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Mysore Vasudevachar (28 May 1865 – 17 May 1961) was an Indian musician and composer of Carnatic music compositions who belonged to the direct line of Thyagaraja’s disciples. Vasudevachar’s compositions (numbering over 200) were mostly in Telugu and Sanskrit. Some of his most popular kritis include Broche varevaru ra in Kamas raga, Devadideva in Sunadavinodini, Mamavatu Sri Saraswati in Hindolam, Bhajare Re Manasa in Abheri and Ra Ra Rajeevalochana Rama in Mohanam. He was a recipient of the civilian honour of the Padma Bhushan.

He is credited with two writings in Kannada, one of them an autobiography called Nenapugalu (memories) and Na Kanda Kalavidaru (the musicians I have met) in which he wrote the biographies of many well known musicians. Mysore Vasudevachar also taught in Rukmini Devi’s Kalakshetra, (founded in 1936). He was already quite old by then, but thanks to Rukmini Devi he agreed to shift to Kalakshetra. He became the chief musician in Kalakshetra and helped in setting the Ramayana to music. He died in 1961 at the age of 96. He lived a simple and austere life devoted to the study of Sanskrit and music.

  • Rajaram, his grandson worked at Kalakshetra eventually taking charge of the institution at Rukmini Devi’s request. Vasudevachar had composed the music for only the first four kandas and it was left to Rajaram to finish the work. An accomplished musician and Sanskrit scholar, he was amongst the few musicians, the sole repository of Vasudevachar’s compositions. S. Krishnamurthy (1922–2015), his other grandson worked at All India Radio and translated his Vasudevachar’s memoirs into English. He has also published a memoir of his own.

Vasudevachar was born in an orthodox Madhwa Brahmins family in Mysore and started learning music from Veena Padmanabhiah, the chief musician of the Mysore court. He also mastered Sanskrit and allied fields such as Kavya, Vyakarana, Nataka, Alankaram, Tarka, Itihasa, Purana having studied at the Maharaja Sanskrit college in Mysore while learning music privately.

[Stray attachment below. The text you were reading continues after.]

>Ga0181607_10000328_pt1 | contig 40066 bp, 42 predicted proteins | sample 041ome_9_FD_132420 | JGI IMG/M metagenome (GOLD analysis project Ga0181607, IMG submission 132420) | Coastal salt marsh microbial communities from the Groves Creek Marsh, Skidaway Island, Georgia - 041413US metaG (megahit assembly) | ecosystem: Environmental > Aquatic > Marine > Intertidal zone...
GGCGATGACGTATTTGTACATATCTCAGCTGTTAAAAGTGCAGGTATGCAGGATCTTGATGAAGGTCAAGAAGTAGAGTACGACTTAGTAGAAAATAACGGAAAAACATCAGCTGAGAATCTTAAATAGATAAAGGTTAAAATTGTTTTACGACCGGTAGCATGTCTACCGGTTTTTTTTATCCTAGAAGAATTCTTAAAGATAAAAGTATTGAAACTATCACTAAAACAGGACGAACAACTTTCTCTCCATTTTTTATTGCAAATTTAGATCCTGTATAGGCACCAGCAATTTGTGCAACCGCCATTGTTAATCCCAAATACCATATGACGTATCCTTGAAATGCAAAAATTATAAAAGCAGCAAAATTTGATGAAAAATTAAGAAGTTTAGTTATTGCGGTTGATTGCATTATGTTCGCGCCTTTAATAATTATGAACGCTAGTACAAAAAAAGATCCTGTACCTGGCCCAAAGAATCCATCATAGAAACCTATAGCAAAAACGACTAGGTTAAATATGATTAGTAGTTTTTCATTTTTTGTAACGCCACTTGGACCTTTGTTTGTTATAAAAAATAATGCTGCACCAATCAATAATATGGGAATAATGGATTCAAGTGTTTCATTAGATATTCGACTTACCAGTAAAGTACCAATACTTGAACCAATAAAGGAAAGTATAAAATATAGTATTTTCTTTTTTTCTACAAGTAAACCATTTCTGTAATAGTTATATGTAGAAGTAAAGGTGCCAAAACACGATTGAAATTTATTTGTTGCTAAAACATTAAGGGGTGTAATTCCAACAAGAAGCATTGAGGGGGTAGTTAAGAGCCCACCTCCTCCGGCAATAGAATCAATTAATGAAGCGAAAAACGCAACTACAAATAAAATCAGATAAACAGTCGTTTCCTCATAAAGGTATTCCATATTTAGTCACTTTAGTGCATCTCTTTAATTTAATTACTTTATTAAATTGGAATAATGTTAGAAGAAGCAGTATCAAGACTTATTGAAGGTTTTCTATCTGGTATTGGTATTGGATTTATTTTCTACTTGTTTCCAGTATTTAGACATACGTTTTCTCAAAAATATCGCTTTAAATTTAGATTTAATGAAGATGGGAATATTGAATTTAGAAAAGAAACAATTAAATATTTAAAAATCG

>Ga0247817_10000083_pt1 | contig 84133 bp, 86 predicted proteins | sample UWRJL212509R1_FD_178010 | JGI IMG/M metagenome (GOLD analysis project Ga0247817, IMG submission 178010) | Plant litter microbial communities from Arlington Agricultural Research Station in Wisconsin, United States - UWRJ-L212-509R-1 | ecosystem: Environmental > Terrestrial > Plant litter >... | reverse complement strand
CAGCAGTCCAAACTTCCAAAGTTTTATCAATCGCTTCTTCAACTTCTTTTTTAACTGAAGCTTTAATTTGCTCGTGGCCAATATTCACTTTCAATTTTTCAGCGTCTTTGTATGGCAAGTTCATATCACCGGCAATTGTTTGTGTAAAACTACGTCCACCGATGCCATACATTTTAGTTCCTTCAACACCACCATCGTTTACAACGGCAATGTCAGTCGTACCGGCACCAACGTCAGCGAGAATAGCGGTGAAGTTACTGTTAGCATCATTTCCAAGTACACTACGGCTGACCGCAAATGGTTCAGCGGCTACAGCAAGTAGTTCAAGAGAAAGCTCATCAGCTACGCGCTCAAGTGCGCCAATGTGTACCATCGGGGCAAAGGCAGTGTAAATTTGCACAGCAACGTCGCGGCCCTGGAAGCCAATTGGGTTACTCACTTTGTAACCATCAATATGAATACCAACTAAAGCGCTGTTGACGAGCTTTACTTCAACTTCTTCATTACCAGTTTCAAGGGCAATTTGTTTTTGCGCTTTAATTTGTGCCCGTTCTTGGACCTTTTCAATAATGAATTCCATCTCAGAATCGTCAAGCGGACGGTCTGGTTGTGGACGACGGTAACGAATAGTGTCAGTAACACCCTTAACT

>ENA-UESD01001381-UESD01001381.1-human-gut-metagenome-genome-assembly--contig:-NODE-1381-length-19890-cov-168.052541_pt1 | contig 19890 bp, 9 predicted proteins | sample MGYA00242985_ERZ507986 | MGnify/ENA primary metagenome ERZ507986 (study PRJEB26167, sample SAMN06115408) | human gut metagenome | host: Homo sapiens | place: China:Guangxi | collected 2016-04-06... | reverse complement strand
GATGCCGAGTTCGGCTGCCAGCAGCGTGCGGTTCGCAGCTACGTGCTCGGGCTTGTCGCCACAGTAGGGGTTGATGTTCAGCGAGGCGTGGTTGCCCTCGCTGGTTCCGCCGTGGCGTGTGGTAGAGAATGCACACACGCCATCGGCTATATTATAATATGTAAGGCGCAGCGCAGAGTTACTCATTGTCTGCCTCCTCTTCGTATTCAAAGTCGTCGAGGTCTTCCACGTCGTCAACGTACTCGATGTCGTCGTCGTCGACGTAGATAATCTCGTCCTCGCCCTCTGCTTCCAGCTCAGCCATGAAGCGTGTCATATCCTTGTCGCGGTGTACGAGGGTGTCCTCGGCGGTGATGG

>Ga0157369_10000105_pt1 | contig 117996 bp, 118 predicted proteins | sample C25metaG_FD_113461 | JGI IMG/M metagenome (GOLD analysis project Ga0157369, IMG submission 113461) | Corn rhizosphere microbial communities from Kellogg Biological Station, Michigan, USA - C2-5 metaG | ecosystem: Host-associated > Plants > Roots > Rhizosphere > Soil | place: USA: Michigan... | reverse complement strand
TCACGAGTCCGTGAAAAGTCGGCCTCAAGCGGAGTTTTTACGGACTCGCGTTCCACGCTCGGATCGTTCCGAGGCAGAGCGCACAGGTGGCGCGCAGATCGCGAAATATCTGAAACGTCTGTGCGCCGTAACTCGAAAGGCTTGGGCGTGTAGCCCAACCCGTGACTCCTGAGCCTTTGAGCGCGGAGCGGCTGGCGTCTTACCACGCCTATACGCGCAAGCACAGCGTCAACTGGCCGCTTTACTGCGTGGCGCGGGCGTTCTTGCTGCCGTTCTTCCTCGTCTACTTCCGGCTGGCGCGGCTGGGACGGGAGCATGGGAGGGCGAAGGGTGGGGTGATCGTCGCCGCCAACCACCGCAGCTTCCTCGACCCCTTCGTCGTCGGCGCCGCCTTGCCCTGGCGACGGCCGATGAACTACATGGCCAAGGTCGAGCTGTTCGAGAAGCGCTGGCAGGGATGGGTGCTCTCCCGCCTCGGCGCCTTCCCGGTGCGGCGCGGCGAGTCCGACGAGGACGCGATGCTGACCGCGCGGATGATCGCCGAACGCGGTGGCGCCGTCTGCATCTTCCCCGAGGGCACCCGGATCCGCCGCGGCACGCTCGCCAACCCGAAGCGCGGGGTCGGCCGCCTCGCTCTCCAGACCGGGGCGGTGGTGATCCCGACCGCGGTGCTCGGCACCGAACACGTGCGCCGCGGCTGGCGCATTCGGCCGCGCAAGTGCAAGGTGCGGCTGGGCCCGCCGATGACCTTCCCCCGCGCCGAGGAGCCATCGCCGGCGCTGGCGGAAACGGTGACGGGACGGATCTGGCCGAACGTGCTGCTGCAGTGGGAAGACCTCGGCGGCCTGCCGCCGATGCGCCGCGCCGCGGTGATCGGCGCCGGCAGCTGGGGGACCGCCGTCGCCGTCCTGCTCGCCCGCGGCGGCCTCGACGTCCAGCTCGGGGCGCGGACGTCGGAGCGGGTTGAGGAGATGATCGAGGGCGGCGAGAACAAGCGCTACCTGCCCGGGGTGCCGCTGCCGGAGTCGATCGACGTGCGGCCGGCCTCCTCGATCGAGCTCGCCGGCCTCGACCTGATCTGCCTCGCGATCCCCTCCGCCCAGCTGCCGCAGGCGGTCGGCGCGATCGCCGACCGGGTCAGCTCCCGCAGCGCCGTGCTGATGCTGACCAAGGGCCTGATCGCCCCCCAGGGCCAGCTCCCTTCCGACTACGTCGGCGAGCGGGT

He then went on to learn from the famous composer-musician Patnam Subramania Iyer supported by the Maharaja’s generous stipend and imbibed the music of not only his Guru but also other great maestros of the Thanjavur-Cauvery delta. Vasudevachar eventually became the chief court musician(Asthana Vidwan) at the Mysore court. He was known for his madhyama-kala tanam singing which he learnt from his Guru. Patnam Subramania Iyer often requested his sishya “Vasu” to help him with the sahitya (lyric) aspects of his compositions. This aspect of his training undoubtedly helped Vasudevachar as a composer. He was adept in all the aspects of Carnatic music especially Raga Alapana,Thanam,Pallavi, Niraval, and Kalpana swaram

He published a large number of his compositions in the book Vasudeva Kirtana Manjari. His compositions in Telugu have such sweetness and lilt, and beautifully blend with the tune of the raga as do the Sanskrit compositions, which are mellifluous. His songs reflect his mastery of Sanskrit and show his erudition and scholarship in Sanskrit literature. He considered his insight into Telugu as a gift from Thyagaraja (Thyagaraja’s bhiksha). Unlike the Dasa kuta songs, his compositions don’t have any Dvaita undertones but many have the words “Paramapurusha Vasudeva” or “Vasudeva” which means the supreme Vasudeva/Lord Vishnu which incidentally is also his mudra or signature.

True to his Vaishnava heritage and the Thyagaraja shishya parampara to which he belonged, most of his compositions are in praise of Lord Rama. In addition to Kritis and Keertanas, he also composed Varnams, Thillanas, Javalis and slokas. His admiration for the trinity of Carnatic music specially Thyagaraja resulted in Srimadadi Thyagaraja Guruvaram in Kalyani, Shri Ramachandra (a ragamalika) and two other ragamalikas in praise of Muthuswami Dikshitar and Shyama Sastri. Vasudevachar’s compositions are thus like sugar candy which gives one instant pleasure and yet lingers on in the mind and heart long after.